Food & Drinks
Many well-known recipes show an influence from Turkish cuisine: yogurt salads, fish in olive oil, stuffed vegetables and vine leaves, and syrupy filo dough desserts.
Turkish food is regarded as one of the world's great cuisines. Today, travelers are discovering Turkey, and dining well. The Mediterranean diet, which includes Turkey's, is considered a healthy diet to follow.
It is common in the markets to taste before you buy. Holes cut into melons allow the shopper to taste first. Delivery boys bring tea on copper trays to shoppers while they sample the peppers, spices, and fruits. Sacks of linden tea, dried fruits, sea sponges, henna, jars of amber honey, olives, and spice blends compete for attention.
As a traveler in Turkey, or a cook here at home, recipes are easily identifiable and not difficult to prepare. The beauty of Turkish cooking is in its affordability, use of fresh ingredients, and ease of basic cooking techniques. Dishes are simply presented, not hidden under sauces, or excessive presentations. Classic recipes from centuries of palace and home cooking are well known to all home cooks.
The first meal of the day is breakfast. A typical Turkish breakfast is fresh tomatoes, white cheese, black olives, bread with honey and preserves, and sometimes an egg.
Lunch often will include a rice or bulgar pilaf dish, lamb or chicken baked with peppers and eggplant, and fresh fish grilled with lemon. A popular lamb cut is prizolla. These are extra thin cut lamb chops which are seasoned with sumac, thyme, and quickly grilled. Favorites include sucuk, a spicy sausage, and pastirma, a sun dried cumin-fenugreek coated preserved beef. It is sliced thin much like pastrami.
For lunch or dinner, soups are central in Turkish cuisine. In addition to the famous red lentil soup, there is a well-known soup with the exotic name of Wedding Soup made with lamb shanks in an egg broth.
Dinners will most commonly start with mezeler, (singular, mezze) or appetizers. Mezeler are Turkish specialties, showing off the originality and skill of a restaurant. Roasted pureed eggplant, fine chopped salads, miniature filled pasta called "manti," pepper and turnip pickles, mackerel stuffed with pilaf, sardines rolled in grape leaves, and "kofte", spiced lamb meatballs, all tantalize the diner.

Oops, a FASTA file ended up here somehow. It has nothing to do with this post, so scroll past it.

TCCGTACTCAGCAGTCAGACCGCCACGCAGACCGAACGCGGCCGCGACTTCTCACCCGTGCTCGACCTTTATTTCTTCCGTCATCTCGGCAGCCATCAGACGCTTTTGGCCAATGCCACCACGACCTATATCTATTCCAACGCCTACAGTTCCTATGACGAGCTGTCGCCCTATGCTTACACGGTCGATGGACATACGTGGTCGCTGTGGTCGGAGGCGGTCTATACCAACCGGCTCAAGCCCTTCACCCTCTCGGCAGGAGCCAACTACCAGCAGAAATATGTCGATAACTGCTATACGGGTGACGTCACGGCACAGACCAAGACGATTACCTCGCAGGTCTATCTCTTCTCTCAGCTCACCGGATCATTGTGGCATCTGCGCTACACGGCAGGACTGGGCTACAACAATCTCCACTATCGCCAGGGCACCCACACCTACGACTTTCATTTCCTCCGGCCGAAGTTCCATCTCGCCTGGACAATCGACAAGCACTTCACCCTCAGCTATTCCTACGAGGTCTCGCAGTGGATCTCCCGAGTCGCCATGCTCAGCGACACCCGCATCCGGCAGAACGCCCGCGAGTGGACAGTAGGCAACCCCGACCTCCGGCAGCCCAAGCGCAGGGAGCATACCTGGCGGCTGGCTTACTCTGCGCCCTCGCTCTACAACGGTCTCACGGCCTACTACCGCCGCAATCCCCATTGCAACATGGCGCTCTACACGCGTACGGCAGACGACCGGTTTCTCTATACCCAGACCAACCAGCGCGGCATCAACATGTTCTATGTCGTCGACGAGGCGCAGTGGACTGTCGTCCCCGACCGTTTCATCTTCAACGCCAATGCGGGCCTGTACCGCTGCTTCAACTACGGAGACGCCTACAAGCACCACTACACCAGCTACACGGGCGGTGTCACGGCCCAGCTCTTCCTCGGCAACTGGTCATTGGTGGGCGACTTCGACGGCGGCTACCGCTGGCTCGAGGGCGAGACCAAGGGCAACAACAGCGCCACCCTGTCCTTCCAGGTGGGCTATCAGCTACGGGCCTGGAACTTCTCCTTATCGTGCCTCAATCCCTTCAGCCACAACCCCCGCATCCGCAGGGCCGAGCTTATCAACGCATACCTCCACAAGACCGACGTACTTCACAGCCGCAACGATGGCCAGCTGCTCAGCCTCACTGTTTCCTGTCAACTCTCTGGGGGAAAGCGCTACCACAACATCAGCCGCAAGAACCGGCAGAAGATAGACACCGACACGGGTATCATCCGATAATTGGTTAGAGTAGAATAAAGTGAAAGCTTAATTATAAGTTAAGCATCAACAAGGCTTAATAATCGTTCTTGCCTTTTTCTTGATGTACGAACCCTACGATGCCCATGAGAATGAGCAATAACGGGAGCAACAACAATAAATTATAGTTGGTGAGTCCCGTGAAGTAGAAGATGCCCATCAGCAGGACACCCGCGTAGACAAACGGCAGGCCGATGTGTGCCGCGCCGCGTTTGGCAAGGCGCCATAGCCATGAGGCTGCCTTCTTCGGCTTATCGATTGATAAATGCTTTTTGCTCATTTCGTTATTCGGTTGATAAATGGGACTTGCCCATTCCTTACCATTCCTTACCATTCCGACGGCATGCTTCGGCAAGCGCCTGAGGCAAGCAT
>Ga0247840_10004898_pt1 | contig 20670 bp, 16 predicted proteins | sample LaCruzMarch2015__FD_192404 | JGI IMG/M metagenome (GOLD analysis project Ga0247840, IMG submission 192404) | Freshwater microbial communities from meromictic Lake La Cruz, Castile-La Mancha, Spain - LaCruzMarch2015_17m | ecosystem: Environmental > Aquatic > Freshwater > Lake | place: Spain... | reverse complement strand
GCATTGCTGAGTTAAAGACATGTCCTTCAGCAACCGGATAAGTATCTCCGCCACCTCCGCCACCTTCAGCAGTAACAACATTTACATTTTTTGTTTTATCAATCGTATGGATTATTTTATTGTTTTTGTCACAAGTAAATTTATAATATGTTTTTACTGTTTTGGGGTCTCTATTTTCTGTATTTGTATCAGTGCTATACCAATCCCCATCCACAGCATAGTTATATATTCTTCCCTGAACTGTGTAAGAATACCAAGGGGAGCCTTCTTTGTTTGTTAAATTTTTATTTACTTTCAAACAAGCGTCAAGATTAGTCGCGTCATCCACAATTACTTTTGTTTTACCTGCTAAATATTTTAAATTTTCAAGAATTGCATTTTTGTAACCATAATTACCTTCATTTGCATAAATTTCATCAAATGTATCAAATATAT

Dessert is commonly melon and fresh fruit. Desserts made with filo dough, puddings of rose water and saffron, are favored. Another favorite is dried apricots drenched in syrup, stuffed with buffalo milk cheese and garnished with pistachio nuts. All sweets are usually served with Turkish coffee. Turks are credited with the spread of coffee throughout their empire and later Europe. During the day the popular drink is tea, served in crystal tulip shaped glasses. Chai houses are popular among the village men, while coffee houses cater towards the young moderns in cities. Two popular winter drinks are: cinnamon flavored sahlep, a drink made from powdered iris root, and boza, a fermented barley drink. Raki, an anise liqueur is the national drink of Turkey. Sour cherry juice, turnip juice, rose tea and "elma chai", apple peel tea are all popular.
Information about Medical Care, beaches, Food & Drinks, news from Side, Money, Language, Passport & Visa, Golf.
Money in Turkey
Passport & Visa
Golf in Side/Antalya